This means that all new Huawei phones will ship without Gmail, Google Maps, YouTube or, crucially, Google Play Store. The Play Store is what allows Android users to download apps like Whatsapp, Instagram and Facebook easily. WhatsApp in particular has become a standard mode of communication in much of the world outside America. Unless its government lets up, Huawei’s new smartphones will be little more than decent cameras that make phone calls. The firm will launch the Mate 30, the first top-end phone since its blacklisting, on September 19th in Munich. Huawei claims its hardware features will buoy sales. But a phone which lacks basic functions is unlikely to be a hit. A weakened consumer business would dent profits.

Huawei’s share of the Chinese smartphone market, where it has never relied on Google’s apps, is growing fast. But two-fifths of its annual phone sales, or roughly $20bn, come from outside the country. Though the firm’s executives repeatedly declined to share any projections, firm-wide revenue growth in the nine months to August slowed to 19%, year on year, from 23% in the first half of 2019. If the Mate 30 and its successors flop, Huawei stands to lose billions of dollars in annual revenue.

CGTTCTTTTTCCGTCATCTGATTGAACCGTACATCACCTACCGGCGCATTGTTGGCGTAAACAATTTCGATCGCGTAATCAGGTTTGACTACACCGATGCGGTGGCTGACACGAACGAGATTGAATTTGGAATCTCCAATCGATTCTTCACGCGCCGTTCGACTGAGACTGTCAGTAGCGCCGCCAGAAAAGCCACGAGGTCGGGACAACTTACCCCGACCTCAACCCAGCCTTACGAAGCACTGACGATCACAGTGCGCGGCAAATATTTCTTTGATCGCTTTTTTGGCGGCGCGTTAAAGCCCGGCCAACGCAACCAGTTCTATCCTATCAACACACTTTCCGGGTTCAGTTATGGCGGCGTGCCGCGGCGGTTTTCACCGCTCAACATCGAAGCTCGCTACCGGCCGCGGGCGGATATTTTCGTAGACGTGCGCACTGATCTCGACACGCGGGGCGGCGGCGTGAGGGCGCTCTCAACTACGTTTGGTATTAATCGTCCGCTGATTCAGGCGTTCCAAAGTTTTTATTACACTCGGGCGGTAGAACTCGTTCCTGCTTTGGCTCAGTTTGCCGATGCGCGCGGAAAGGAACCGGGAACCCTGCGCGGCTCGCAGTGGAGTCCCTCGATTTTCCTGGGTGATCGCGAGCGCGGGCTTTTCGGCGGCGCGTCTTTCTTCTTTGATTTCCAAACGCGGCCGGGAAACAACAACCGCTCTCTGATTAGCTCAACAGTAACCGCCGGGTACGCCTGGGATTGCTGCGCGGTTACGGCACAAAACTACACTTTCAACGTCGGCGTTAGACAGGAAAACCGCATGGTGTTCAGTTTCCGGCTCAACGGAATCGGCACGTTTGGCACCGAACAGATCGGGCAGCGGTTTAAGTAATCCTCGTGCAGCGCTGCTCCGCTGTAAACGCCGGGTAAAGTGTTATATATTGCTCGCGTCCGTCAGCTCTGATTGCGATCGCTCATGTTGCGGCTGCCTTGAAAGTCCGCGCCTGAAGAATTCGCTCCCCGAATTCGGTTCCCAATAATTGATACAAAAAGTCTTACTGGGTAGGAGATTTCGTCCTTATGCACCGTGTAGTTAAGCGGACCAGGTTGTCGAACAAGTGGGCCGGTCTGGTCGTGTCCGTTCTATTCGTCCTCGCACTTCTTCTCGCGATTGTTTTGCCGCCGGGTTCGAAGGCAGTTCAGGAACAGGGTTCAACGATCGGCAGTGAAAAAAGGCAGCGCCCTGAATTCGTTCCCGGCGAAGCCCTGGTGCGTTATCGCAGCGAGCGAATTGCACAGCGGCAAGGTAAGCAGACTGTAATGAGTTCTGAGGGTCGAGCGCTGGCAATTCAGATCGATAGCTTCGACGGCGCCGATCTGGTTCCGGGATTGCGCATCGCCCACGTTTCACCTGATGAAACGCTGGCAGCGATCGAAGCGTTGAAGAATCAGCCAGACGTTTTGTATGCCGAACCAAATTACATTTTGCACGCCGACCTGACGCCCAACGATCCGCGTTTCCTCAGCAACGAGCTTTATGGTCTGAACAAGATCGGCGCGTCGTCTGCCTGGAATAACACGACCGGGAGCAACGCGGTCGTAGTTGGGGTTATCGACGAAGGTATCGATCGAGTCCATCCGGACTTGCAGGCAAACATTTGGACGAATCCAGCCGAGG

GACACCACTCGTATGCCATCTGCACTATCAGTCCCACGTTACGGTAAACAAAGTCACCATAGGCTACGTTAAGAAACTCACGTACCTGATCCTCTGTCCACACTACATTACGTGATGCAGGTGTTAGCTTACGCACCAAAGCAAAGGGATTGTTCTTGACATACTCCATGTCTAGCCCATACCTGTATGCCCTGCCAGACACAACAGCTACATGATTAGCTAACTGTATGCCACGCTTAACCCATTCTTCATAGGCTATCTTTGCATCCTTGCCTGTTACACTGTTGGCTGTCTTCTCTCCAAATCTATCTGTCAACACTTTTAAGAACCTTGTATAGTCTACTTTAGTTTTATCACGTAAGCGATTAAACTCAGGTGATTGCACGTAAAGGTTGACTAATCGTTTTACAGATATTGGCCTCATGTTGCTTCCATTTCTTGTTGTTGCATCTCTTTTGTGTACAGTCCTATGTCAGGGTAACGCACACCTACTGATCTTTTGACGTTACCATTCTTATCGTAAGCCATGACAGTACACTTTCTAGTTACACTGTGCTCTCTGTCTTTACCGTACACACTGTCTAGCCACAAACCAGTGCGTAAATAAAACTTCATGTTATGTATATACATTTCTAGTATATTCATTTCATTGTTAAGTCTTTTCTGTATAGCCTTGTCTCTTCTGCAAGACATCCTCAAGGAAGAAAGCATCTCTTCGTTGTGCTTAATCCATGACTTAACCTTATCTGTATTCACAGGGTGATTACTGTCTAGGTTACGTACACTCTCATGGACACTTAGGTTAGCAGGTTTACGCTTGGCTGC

Similar supply-chain challenges affect other parts of its business. Its coders are busily writing Huawei’s own version of software tools known as compilers and libraries, themselves used to create the software that powers all manner of electronic devices, not just smartphones. As with Android, Huawei would have to create its own version of these, and a technological ecosystem around them. Such ecosystems take years to evolve, and there is only so much one company can do to stimulate this evolution, which relies on third-party developers, with their own goals and incentives. Huawei’s expertise in high, hard technology is of little use here.